The widespread use of herbal compounds by Africans living with HIV/AIDS should be of concern to clinicians and policy makers. Clearly, patients will continue to access traditional healing systems as it is important to local cultural values and beliefs. Therefore, efforts should be made by mainstream health professionals to provide validated information to traditional healers and patients on the judicious use of herbal remedies. This may reduce harm through failed expectations, pharmacologic adverse events and unnecessary added therapeutic costs. Efforts should also be directed at evaluating the possible benefits of natural products in HIV treatment.
It is not unreasonable to suggest that some products may have therapeutic benefits as examples from history and the recent past have provided us with effective anti-malarials [50
] and cancer treatments[51
]. Indeed, some of the earliest forms of protease inhibitors were derived from natural products [52
]. Efforts should be directed at determining the therapeutic efficacy of these remedies as well as the possibility of interactions through systematic research and clinical trials.
Several studies have highlighted key problems related to primary care delivery by traditional healers in Africa [8
]. Key issues include hygiene, toxicity and financial cost. Traditional healers have been implicated in the spread of blood borne diseases including HIV and other infectious disease by the re-use of medical instruments and lack of hand washing [8
]. Prescriptions to take toxic plants for HIV treatment have also resulted in severe adverse events, including death[56
]. Recent policy efforts have recognized the substantial use of traditional medicines and several African nations have included traditional healers in educational campaigns in order to instruct them on safe and hygienic practices, condom distribution and knowledge dissemination[2
Despite the relatively high concentrations of herbals used in our in vitro work, the results serve as a warning and suggest that biologically active constituents of these herbal remedies clearly may have an effect on HIV drug metabolism as a result of their inhibitory activity on enzymes and efflux drug transporter systems. These results highlight the need for in vivo investigations and circumspection when utilizing herbal drugs as routine care for HIV patients and underscores the need for clinical studies in humans to unveil any possible drug interaction of these herbal agents with antiretrovirals. Failure to do this may result in bi-directional drug interactions that may put patients at risk for treatment failure, viral resistance or drug toxicity.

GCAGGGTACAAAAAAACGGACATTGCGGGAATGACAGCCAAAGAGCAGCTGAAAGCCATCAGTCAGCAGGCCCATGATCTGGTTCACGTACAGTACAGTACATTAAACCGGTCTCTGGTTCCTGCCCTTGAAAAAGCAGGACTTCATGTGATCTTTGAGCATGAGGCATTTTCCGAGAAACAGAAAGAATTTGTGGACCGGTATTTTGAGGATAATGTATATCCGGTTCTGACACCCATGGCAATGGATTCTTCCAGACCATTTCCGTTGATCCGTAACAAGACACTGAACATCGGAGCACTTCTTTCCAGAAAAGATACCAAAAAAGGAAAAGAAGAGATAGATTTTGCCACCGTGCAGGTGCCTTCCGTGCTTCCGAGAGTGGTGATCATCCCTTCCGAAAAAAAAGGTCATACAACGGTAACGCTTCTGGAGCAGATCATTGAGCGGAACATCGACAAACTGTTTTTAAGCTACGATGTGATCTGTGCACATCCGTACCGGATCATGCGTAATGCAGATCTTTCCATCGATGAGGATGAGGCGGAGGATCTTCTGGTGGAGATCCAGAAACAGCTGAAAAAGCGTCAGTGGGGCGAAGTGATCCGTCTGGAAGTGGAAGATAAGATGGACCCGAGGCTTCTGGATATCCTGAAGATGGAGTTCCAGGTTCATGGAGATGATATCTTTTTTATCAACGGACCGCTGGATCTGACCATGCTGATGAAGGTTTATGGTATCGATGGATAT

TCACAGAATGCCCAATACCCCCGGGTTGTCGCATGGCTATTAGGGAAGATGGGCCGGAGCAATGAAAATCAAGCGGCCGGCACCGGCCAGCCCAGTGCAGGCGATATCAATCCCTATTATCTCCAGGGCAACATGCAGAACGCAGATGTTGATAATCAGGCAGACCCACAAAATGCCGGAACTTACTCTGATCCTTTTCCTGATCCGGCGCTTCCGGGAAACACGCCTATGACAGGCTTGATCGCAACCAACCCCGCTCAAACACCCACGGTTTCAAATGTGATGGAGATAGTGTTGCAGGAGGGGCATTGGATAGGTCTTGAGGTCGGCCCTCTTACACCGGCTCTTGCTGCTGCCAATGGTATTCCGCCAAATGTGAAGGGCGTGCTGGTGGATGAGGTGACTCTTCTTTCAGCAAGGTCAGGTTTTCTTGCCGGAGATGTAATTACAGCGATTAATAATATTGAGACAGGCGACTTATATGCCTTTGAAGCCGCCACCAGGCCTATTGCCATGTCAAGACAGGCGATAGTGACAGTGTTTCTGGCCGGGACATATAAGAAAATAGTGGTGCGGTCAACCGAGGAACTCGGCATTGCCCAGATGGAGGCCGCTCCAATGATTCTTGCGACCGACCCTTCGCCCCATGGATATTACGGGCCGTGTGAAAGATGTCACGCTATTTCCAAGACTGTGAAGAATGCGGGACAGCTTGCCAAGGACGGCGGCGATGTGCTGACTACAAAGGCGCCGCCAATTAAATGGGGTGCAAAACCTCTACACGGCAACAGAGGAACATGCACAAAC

Cultural values are an inherent part of healthcare and an important component of practicing evidence-based healthcare . In the context of HIV treatment in Africa, patients often choose traditional healing systems as primary care. This, coupled with the difficulties in accessing antiretroviral treatment, justify further efforts to determine the scope of traditional medicine use, identify the negative consequences of this practice and evaluate the benefits of herbal remedies. In addition, it is important to understand the values of those providing mainstream healthcare and those practicing traditional medicine as their perspectives provide highly relevant social inferences and should be interpreted with an attempt to understand their cultural worldviews and practices.
In conclusion, given the Global Fund's recent announcement of funds to make anti-retroviral therapy widely available in Africa, and the South African Ministry of Health, along with member states and NGO's endorsement of the use of traditional African herbs such as Hypoxis
as HIV/AIDS remedies [17
], initiating policy on herbal medicines should be based on research evidence. Efforts are required to determine the safety, efficacy and pharmacological profile of the many herbal compounds used in Africa. Collaboration with traditional healers is justified to fully understand what remedies are in use for HIV and to educate those providing alternative medical services against unsafe practices.